School dress codes should be about respect – not punishing girls for being girls
The fashion police need to sit down. Chilliwack, I’m talking to you.
No one is questioning that teenage girls can = a fashion disaster, perhaps now more so than ever. That said, it is unequivocally ridiculous to try to change the dress code based on how a teacher might be tempted.
I’m going to cut to the chase here, the Middle on dress codes in school is this: same rules for boys and girls based in respect of the school.
The argument over attire is about how “distracting” a female student’s breasts might be to male students…and apparently some male teachers.
Girls should wear whatever they want to without fear of being assaulted by an untamed male libido.
Never, ever, should dress codes be based in ensuring that boys (and again – their teachers) aren’t tempted.
Having been a teenaged girl, I can tell you that my public school didn’t need to police my attire ever — my parents did that when they bought the clothes. Public school trustees should not be allowed to dictate what kids do or do not wear at a public school.
Here we are in 2019. Women are claiming equality in new ways, hourly. That we are being inundated by incredibly old school notions – and motions – from school trustees like Heather Maahs and Darrell Furgason is mindboggling.
Trustee Willow Reichelt made the original motion to have the district dress code policy cover all schools, rather than leave things up to each school, it passed because it’s the right thing for all.
At issue was the fact that ‘some schools’ were targeting girls. Reichelt pitched the policy should halt restrictions on skirt and short lengths, as well as spaghetti straps and visible bra straps — bra straps, are you serious? These girls could arrive braless, if they so chose.
Schools need to teach boys that regardless of what a girl (woman) wears is irrelevant, that person should be treated with respect.
Maahs and Furgason proudly trumpet their staunch religious beliefs as the basis for their platforms. In so doing, they’re targeting teenage girls square in the chest.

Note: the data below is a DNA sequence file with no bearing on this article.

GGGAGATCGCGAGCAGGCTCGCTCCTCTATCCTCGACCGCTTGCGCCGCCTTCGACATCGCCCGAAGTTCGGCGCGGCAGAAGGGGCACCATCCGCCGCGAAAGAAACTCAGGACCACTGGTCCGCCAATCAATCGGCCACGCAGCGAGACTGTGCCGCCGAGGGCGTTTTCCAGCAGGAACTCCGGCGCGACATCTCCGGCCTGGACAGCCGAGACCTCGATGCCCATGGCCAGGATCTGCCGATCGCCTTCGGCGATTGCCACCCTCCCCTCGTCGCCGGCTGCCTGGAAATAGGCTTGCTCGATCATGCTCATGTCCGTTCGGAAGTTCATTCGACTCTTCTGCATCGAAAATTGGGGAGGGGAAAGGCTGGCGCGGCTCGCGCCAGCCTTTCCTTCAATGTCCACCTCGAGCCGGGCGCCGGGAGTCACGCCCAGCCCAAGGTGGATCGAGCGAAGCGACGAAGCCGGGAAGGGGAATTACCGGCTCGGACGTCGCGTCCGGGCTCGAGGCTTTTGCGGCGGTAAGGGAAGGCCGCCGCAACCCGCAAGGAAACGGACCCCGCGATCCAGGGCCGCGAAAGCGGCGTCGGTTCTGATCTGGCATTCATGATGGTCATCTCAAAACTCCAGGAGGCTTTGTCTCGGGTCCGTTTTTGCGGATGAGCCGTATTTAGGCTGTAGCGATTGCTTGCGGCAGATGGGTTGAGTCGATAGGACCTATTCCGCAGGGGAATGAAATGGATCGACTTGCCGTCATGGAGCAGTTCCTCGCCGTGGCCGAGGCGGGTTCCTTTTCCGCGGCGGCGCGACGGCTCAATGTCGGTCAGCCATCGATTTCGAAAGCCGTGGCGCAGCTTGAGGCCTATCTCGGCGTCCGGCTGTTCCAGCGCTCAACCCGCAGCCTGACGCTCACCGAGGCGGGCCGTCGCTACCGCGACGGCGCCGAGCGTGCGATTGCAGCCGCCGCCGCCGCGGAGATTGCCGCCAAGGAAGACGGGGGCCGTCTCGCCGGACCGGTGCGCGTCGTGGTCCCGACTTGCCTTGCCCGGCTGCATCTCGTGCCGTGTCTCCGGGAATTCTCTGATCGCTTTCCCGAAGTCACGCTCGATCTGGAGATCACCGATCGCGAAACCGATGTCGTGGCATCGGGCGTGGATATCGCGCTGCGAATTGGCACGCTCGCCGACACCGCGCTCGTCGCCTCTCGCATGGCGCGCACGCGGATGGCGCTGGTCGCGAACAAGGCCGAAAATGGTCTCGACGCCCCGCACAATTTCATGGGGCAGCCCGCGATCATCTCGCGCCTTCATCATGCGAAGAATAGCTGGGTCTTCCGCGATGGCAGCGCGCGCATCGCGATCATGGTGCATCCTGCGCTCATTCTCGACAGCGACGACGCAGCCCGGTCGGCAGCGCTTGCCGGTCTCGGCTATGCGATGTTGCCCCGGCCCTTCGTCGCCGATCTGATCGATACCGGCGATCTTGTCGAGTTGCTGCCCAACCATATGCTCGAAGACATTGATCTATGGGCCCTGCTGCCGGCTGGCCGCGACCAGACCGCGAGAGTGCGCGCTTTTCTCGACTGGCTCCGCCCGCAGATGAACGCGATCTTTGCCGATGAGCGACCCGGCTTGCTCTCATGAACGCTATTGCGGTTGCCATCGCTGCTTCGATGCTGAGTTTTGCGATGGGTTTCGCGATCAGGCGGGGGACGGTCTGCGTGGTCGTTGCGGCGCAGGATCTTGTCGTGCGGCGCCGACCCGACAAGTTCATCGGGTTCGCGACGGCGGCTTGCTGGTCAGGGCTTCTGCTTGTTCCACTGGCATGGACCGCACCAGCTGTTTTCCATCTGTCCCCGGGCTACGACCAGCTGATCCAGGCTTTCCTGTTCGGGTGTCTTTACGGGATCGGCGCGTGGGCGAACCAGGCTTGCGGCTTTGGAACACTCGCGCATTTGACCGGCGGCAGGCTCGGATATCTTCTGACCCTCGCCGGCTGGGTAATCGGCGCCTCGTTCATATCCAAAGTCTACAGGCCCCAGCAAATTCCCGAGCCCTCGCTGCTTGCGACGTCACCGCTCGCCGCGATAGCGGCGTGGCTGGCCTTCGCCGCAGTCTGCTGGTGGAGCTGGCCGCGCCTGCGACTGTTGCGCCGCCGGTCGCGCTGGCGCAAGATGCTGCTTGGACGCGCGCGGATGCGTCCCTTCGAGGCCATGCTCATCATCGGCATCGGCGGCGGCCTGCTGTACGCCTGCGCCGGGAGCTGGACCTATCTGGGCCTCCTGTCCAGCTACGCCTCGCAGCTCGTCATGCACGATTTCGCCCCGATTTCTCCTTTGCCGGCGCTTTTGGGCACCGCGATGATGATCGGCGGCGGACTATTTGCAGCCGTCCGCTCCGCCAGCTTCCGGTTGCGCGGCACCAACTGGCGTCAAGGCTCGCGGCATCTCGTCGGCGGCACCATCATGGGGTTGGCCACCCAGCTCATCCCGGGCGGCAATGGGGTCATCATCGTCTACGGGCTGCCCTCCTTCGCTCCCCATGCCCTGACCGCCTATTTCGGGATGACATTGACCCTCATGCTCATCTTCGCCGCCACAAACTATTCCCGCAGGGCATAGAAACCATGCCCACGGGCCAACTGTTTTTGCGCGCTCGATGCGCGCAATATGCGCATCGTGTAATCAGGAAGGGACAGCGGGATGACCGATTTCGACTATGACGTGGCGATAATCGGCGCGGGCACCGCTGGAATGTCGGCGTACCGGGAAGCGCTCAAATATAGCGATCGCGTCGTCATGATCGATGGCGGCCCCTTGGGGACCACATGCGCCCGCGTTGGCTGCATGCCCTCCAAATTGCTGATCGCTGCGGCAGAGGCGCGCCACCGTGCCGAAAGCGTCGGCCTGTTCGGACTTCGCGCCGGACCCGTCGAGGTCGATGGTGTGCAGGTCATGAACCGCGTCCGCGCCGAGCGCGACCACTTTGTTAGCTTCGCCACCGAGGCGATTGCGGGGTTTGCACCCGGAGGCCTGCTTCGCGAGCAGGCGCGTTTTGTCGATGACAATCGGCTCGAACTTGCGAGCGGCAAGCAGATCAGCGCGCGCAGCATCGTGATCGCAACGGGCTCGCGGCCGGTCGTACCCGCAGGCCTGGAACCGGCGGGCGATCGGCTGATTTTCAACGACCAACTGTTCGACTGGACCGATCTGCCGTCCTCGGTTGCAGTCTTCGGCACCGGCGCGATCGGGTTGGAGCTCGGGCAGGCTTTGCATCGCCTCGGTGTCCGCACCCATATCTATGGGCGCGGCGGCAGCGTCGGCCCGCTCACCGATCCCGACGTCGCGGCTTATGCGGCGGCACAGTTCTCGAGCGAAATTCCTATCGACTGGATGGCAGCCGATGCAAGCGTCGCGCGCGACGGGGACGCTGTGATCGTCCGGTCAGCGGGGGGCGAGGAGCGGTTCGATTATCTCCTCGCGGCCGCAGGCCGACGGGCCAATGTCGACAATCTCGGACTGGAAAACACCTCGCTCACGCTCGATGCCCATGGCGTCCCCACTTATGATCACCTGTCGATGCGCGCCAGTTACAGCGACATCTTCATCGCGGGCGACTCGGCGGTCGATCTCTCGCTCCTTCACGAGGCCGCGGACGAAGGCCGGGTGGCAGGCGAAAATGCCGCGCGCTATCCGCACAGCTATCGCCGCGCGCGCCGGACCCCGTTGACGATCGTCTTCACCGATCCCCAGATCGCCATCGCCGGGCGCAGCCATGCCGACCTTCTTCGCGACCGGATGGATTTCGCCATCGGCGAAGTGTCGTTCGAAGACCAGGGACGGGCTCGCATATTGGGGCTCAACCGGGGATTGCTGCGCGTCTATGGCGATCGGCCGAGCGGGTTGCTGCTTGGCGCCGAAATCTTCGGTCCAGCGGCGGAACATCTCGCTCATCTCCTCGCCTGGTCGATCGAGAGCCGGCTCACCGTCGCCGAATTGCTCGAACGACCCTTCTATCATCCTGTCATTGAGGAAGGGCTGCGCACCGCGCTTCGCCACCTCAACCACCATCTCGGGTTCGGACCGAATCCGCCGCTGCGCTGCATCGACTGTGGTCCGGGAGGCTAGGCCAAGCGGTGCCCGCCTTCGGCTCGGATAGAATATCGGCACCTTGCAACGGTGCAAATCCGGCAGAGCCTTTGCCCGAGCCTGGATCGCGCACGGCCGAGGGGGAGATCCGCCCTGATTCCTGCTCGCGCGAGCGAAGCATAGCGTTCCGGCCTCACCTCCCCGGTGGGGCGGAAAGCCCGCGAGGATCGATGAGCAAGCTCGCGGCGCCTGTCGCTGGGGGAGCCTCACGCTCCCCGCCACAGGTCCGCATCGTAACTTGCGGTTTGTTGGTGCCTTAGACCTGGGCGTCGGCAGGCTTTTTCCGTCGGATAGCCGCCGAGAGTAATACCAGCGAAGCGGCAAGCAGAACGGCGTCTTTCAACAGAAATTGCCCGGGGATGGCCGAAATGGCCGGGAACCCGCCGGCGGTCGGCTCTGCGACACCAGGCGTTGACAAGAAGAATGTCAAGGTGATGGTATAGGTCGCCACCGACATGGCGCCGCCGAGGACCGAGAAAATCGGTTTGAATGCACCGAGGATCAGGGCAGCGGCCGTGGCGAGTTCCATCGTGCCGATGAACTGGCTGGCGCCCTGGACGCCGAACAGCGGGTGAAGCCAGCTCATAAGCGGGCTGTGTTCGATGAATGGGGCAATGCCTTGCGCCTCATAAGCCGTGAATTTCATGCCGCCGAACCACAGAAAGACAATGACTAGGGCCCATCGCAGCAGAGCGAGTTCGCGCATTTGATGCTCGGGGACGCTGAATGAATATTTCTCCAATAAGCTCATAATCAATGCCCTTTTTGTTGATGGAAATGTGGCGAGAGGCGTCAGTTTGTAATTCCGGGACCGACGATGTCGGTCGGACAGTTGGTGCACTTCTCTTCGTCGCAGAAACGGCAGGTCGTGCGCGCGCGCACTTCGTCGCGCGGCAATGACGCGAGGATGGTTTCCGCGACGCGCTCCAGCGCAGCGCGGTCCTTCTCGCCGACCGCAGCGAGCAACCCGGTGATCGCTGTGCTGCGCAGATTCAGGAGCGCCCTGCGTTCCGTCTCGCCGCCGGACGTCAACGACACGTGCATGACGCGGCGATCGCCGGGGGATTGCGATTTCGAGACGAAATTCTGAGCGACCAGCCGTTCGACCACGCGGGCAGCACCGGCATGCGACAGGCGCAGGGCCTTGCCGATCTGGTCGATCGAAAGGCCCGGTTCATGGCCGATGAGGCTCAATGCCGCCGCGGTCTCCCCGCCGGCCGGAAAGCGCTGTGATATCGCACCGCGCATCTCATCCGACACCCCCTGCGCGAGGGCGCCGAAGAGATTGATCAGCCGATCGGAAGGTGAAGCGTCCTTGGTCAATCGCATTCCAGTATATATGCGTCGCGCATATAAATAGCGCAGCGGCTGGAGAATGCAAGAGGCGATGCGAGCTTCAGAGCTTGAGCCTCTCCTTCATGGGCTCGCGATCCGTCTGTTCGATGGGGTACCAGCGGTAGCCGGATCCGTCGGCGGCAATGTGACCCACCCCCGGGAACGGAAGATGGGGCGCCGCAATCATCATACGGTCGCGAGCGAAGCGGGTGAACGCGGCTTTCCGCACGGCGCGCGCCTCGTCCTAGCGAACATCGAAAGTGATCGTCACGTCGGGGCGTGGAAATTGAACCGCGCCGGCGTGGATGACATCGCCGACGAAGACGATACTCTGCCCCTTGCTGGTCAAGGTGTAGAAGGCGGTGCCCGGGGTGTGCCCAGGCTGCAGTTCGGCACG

Oh how I wish I could have been present to rebut the argument that a tank-top equals a green light to be ogled. My counter would be: how about our schools are a place where kids learn that leering, lewd comments and cat-calls are inappropriate sexualized harassment?
That the men and boys are not the ones being “addressed” here is a serious issue. Furgason said that if dress codes were eliminated, male students might show up to school in swim suits and underwear. Really?
“Girls shouldn’t be allowed to dress provocatively for fear of boys (or teachers) being tempted,” said Furgason at a recent debate on dress codes.
Don’t change the dress code; change the bro code.
I saw a quote by Furgason that made my head explode: “Having girls with cleavage exposed, you may think that’s their right…” He went on from there, but it is irrelevant — Damn right it is their right!
Even using the word “cleavage” is archaic — they are called breasts, they grow at varying sizes during the teen years, and they are beautiful. Being a well-endowed/busty teenager, I can tell you that it’s hard enough fitting in to the latest fashions alongside your BFFs without it being a schoolwide controversy. Making it a big deal is the real damage. Stop it.
Now, if these body parts tempt you as a teacher, or trustee — I think you’ve chosen the wrong line of work.
If students are being lewd, that is a teachable moment. Those young men need role models explaining how it’s not appropriate to judge a girl by her cleavage.
I’ve never understood how some private schools dress girls in plaid pleated skirts while boys could wear walking shorts – yet girls are not allowed to wear those shorts.
I would have lost my mind if my high school years were spent in a skirt. I’m a tomboy, I wore my brother’s hand-me-downs.
There is absolutely Middle ground to be found on the dress code in schools debate: it’s called common sense.
There should be restrictions on some things in class: no inappropriate or politically charged logos, no hats or exposed underwear (bra straps are not underwear) and pants pulled up.
Come to school dressed for respect.
Jody Vance is a born and raised Vancouverite who’s spent 30 years in both local and national media. The first woman in the history of Canadian TV to host her own sports show in primetime, since 2011 she’s been working in both TV and radio covering news and current affairs.